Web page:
Grove Press is a hardcover and paperback imprint of Grove Atlantic, Inc. Grove Press was founded on Grove Street in New York’s Greenwich Village in 1947. But its true beginning came in 1951 when twenty-eight-year-old Barney Rossett, Jr. bought the company and turned it into one of the most influential publishers of the 1950s, 60s, and 70s. From the outset, Rossett took chances: Grove published many of the Beats including William S. Burroughs, Jack Kerouac, and Allen Ginsberg. In addition, Grove Press became the preeminent publisher of twentieth-century drama in America, publishing the work of Samuel Beckett (Nobel Prize for Literature 1969), Bertold Brecht, Eugene Ionesco, David Mamet (Pulitzer Prize for Drama 1984), Harold Pinter (Nobel Prize for Literature 2005), Tom Stoppard, and many more. The press also introduced to American audiences the work of international authors such as Jorge Luis Borges, Mikhail Bulgakov, Marguerite Duras, Jean Genet, Pablo Neruda, Octavio Paz (Nobel Prize for Literature 1990), Kenzaburo Oe (Nobel Prize for Literature 1994), Elfriede Jelinek (Nobel Prize for Literature 2004), Alain Robbe-Grillet, and Juan Rulfo. In the late 1950s and early 1960s, Barney Rossett challenged the obscenity laws by publishing D. H. Lawrence’s Lady Chatterley’s Lover and then Henry Miller’s Tropic of Cancer. His landmark court victories changed the American cultural landscape. Grove Press went on to publish literary erotic classics like The Story of O and ground-breaking gay fiction like John Rechy’s City of Night, as well as the works of the Marquis de Sade. On the political front, Grove Press published classics that include Franz Fanon’s The Wretched of the Earth, The Autobiography of Malcolm X, and Che Guevara’s The Bolivian Diary, among many other titles. In 1986, Barney Rosset sold the company and the press became part of Grove Weidenfeld. In 1993 that company was merged with Atlantic Monthly Press to form Grove Atlantic, Inc.

Since 1993, Grove Press has been both a hardcover and paperback imprint of Grove Atlantic publishing fiction, drama, poetry, literature in translation, and general nonfiction. Authors and titles include Jon Lee Anderson’s Che Guevara: A Revolutionary Life, Robert Olen Butler’s A Good Scent from a Strange Mountain (Pulitzer Prize for Literature 1993), Kiran Desai’s Inheritance of Loss (Man Booker Prize 2006), Richard Flanagan’s Gould’s Book of Fish (Commonwealth Prize 2002), Ismail Kadare’s The Siege, Jerzy Kosinski’s Steps (National Book Award 1969), Jacqueline Susann’s Valley of the Dolls, Nick McDonell’s Twelve, Catherine Millet’s The Sexual Life of Catherine M., Pascal Mercier’s Night Train to Lisbon, Kay Ryan (Poet Laureate of the United States 2008/9) as well as Antonio Lobo Antunes, Will Self, Barry Hannah, Terry Southern, and many others.

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The White Van
Gritty, exhilarating . . . The White Van, with its quick and scary turns, provides a hell of a ride; the action never stops—even after the final page.”
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Outstanding . . . Hoffman writes with great authority”
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The Lone Ranger and Tonto Fistfight in Heaven By Sherman Alexie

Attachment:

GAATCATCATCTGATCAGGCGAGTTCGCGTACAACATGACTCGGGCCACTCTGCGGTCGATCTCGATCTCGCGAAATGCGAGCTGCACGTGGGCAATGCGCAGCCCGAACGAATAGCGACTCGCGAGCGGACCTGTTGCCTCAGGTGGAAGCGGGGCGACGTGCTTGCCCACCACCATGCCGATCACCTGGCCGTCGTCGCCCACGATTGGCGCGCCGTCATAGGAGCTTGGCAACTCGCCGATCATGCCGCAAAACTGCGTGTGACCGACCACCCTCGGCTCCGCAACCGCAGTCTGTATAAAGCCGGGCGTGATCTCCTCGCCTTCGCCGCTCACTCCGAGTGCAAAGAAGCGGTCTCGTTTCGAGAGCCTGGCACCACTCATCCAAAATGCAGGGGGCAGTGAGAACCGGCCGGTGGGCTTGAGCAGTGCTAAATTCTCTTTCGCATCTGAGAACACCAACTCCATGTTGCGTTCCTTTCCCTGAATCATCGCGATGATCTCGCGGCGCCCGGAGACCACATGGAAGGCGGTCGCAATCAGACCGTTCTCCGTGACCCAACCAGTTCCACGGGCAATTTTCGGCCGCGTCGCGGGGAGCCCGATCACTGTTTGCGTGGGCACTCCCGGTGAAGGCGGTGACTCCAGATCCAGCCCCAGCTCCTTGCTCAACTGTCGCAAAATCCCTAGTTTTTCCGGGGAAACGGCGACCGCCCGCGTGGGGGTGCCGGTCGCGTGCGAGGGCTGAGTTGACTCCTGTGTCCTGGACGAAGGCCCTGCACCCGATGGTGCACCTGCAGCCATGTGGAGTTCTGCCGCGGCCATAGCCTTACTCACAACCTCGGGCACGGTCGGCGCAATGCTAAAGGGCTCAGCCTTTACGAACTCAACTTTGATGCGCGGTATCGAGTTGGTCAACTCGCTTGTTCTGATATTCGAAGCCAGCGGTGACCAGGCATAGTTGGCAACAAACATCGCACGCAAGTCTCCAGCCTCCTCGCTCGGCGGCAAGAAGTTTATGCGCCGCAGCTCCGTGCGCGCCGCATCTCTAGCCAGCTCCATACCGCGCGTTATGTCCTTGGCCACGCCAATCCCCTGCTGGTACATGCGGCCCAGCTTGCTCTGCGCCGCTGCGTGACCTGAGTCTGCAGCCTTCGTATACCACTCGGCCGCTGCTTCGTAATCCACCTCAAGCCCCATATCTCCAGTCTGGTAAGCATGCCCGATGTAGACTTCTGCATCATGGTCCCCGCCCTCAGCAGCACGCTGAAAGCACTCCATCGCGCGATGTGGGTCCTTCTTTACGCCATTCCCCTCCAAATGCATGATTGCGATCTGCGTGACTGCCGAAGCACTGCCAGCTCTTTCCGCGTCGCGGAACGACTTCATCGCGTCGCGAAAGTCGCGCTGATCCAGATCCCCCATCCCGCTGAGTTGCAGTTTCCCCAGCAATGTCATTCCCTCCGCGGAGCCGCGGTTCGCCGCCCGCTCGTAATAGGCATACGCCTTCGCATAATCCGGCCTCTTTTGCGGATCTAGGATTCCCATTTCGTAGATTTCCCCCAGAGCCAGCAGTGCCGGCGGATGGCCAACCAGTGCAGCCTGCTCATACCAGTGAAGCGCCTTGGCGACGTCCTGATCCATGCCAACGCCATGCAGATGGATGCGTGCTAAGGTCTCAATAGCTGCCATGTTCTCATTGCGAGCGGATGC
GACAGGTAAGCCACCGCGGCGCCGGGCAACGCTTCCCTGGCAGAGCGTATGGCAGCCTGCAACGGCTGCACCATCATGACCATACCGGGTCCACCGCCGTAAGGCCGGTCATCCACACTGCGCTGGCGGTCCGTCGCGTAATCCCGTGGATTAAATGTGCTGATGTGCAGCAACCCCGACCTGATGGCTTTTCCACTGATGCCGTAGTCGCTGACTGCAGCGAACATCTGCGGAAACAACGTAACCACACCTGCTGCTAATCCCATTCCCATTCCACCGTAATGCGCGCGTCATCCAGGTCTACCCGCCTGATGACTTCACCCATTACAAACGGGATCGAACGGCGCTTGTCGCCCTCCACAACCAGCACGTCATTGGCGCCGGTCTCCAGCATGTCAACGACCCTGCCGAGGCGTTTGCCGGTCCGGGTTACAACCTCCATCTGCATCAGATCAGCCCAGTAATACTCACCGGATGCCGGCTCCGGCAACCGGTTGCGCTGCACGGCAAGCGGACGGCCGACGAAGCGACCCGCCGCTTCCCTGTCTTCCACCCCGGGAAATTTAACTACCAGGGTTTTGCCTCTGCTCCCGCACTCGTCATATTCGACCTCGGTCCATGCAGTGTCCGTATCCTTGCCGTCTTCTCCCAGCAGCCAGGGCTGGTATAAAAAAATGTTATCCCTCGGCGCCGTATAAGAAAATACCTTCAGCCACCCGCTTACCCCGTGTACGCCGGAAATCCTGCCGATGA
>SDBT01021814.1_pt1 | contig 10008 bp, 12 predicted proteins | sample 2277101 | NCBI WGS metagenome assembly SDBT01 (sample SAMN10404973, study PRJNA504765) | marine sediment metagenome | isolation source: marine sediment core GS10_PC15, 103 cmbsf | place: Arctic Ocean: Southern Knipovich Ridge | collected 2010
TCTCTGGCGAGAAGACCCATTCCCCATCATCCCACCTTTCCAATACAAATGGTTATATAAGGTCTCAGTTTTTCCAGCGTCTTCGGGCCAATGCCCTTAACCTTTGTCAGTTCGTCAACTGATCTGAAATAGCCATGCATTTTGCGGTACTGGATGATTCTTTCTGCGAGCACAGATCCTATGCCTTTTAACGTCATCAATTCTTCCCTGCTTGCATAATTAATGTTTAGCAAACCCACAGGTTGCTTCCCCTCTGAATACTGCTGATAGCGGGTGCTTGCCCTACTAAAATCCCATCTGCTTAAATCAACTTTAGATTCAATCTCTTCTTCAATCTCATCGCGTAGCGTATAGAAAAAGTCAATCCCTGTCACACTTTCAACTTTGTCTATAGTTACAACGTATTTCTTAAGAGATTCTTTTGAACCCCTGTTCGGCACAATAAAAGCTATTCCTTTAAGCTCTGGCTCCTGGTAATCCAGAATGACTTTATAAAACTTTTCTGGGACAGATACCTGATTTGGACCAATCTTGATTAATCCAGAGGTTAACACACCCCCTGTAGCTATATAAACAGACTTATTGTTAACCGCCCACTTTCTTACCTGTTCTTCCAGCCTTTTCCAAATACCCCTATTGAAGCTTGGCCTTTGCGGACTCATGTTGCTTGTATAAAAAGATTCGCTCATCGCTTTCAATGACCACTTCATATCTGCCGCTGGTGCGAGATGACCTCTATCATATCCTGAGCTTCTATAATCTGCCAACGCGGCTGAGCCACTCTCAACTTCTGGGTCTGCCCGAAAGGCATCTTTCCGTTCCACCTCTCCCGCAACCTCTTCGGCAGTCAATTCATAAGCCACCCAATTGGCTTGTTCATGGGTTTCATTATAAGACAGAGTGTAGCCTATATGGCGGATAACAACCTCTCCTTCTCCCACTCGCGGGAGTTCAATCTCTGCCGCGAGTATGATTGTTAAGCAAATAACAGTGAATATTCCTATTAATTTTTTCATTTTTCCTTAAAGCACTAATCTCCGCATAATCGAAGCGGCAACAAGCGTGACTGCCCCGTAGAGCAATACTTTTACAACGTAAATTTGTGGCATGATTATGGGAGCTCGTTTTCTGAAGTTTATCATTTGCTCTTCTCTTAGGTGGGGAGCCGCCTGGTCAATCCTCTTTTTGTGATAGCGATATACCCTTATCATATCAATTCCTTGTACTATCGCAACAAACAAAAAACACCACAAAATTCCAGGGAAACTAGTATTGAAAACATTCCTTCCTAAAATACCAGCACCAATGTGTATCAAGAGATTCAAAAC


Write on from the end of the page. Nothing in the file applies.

War Dances By Sherman Alexie

Indian Killer By Sherman Alexie

Flight By Sherman Alexie

Reservation Blues By Sherman Alexie

Ten Little Indians By Sherman Alexie

The Toughest Indian in the World By Sherman Alexie
New and selected stories from two decades of writing by the National Book Award–winning, best-selling, inimitable national treasure, Sherman Alexie

Blasphemy
New and Selected Stories
By Sherman Alexie
Grove Press
978-0-8021-2175-2 • $17.00 • Paperback • Oct. 2013
Fiction
Sherman Alexie reads "Protest" on American Public Media's The Dinner Party

Confessions of a Blasphemer: Sherman Alexie Talks to The Daily Beast

Listen to Sherman on Minnesota Public Radio’s “State of the Arts”

Sherman Alexie’s stature as a writer of stories, poetry, and novels has soared over the course of his twenty-book, twenty-year career. His wide-ranging, acclaimed fiction throughout the last two decades, from The Lone Ranger and Tonto Fistfight in Heaven to his most recent PEN/Faulkner Award–winning War Dances, have established him as a star in contemporary American literature.

A bold and irreverent observer of life among Native Americans in the Pacific Northwest, the daring, versatile, funny, and outrageous Alexie show­cases his many talents in Blasphemy, where he unites fifteen beloved classics with fifteen new stories in one sweeping anthology for devoted fans and first-time readers. Included here are some of his most esteemed tales, including “What You Pawn I Will Redeem,” in which a homeless Indian man quests to win back a family heirloom; “This Is What It Means to Say Phoenix, Arizona,” a road-trip morality tale; “The Toughest Indian in the World,” about a night shared between a writer and a hitchhiker; and his most recent, “War Dances,” about a man grappling with sudden hearing loss in the wake of his father’s death. Alexie’s new stories are fresh and quintessential, about donkey basket­ball leagues, lethal wind turbines, a twenty-four hour Asian manicure salon, good and bad marriages, and all species of warriors in America today.

An indispensable Alexie collection, Blasphemy reminds us, on every thrill­ing page, why he is one of our greatest contemporary writers and a true master of the short story.

Sherman Alexie "Living Outside Tribal Lines" on Bill Moyers
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